Establish Strict Policies for Staff, Contractors, and Third-Party Partners 

Before giving anyone access to the website or the data collected from the website, they will need to be aware of and fully understand the security measures set in place. As a best practice, each user should have their own login (no shared access) and have a unique alphanumeric password.  The password should be hard to remember. A secure password manager can assist in helping staff login easily (yet safely) by storing complex passwords. 

Each user should be trained on when to log out of the website manager, forms application, email system, computers, etc. Administrators should also avoid taking laptops outside of the facility, as several cases of stolen laptops have resulted in fines or legal settlements. 

Practice management and IT experts can work together to create a comprehensive policy and training plan, as this ensures everyone who has access to sensitive patient data is vigilant about security. 

Are You Using 3rd Party Partners? Sign a BAA  

The old adage, “many hands make for lighter work,” aptly describes the modern healthcare landscape. For busy medical professionals, the enlisting of third-party services becomes necessary. This often involves third parties having Business Associate Agreement (BAA) with ePHI, or systems that store this data.  

To ensure that ePHI is secure at all times, all stakeholders must be accountable for the protection of sensitive patient data. Website agencies who are equipped to keep ePHI safe would also be prepared to enter a service level agreement that ensures sufficient web security for your patients.  

Maintain HIPAA Compliance: Continue to Test Your Security  

Medical practices are at the mercy of technology, and technologies are always shifting and evolving. In addition, the more people you give privileged access to (both internal and third-party associates), the more opportunities there are for a data breach.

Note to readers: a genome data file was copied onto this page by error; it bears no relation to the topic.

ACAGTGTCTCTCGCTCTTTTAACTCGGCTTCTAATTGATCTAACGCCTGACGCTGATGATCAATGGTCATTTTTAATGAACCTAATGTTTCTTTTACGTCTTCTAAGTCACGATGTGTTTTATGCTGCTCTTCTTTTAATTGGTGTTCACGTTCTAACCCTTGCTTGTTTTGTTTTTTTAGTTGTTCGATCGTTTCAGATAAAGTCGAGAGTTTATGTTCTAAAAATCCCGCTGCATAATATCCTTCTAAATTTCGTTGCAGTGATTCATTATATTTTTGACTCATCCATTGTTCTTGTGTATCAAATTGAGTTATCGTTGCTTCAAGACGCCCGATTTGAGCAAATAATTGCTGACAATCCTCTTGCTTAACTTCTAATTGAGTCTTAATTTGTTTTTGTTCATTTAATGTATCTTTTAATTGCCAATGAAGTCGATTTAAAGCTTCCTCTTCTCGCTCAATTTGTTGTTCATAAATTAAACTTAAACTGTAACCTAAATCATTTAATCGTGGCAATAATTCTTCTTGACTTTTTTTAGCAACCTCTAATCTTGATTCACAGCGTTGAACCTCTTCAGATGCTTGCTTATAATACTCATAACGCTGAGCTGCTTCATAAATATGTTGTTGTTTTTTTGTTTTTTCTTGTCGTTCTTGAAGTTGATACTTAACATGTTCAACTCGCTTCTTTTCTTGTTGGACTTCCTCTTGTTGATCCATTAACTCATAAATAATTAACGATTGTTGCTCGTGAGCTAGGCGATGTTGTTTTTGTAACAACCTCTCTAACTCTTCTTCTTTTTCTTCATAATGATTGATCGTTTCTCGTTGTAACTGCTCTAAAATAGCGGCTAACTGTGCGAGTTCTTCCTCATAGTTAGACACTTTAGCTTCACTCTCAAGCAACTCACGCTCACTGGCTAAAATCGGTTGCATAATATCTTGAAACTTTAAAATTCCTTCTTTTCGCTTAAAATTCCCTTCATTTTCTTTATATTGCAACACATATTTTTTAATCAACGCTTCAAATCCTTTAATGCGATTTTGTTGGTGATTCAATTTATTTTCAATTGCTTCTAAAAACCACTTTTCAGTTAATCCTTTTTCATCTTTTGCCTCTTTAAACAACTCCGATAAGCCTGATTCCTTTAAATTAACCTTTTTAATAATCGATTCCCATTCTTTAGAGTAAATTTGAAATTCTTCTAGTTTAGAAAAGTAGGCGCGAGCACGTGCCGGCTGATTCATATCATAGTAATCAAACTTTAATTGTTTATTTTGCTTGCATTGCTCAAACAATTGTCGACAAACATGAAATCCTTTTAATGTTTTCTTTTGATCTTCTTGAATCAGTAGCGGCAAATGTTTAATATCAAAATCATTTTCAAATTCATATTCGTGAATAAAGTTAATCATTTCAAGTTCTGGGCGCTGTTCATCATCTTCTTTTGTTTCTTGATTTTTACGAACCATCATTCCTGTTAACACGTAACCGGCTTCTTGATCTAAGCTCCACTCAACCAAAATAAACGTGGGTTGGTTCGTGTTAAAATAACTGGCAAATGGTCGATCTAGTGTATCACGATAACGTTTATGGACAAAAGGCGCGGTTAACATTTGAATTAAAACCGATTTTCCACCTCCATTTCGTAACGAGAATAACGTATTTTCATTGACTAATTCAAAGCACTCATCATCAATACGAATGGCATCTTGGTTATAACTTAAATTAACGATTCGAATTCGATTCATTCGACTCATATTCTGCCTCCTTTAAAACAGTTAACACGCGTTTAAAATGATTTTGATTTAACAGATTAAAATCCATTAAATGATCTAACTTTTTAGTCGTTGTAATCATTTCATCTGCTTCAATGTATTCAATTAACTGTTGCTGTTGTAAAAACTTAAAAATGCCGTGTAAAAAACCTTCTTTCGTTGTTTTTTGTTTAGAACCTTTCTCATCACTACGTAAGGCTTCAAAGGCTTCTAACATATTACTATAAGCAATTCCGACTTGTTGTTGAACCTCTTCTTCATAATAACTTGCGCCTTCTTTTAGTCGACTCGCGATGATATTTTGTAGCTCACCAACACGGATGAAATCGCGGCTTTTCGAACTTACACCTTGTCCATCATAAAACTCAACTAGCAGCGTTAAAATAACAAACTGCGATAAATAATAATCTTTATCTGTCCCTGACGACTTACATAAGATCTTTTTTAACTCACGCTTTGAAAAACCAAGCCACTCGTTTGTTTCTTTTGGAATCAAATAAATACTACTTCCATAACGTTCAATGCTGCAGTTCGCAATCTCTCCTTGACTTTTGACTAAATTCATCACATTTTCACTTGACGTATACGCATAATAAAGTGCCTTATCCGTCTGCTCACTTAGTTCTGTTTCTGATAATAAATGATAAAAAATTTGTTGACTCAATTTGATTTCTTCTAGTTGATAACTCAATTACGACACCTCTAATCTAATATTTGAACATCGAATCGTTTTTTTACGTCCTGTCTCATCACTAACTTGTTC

Launching a HIPAA-compliant website is foundational to your success, but beyond this initial step, ongoing verification is needed to ensure that patient information continues to be securely captured and stored. Establish an internal audit and risk assessment protocol, and make its routine implementation mandatory for your operations. 

Because ePHI security is only as strong as the weakest link in your organizational chain, periodic audits, risk assessments, and refresher training are each essential to keep patient data safe. Expert consultants (such as Medical Advantage) can help you come up with a schedule that encompasses all the vulnerable points of ePHI management.  

Is your website hipaa secure infographic

Get a HIPAA-Secure Website and Ongoing Medical Website Support 

Over 4,000 providers trust Medical Advantage (powered by iHealthSpot) to build and host their websites. Not only are our websites well-encrypted for online forms and online bill pay, but they are also designed to attract new patients every month. Contact Medical Advantage today for a quote.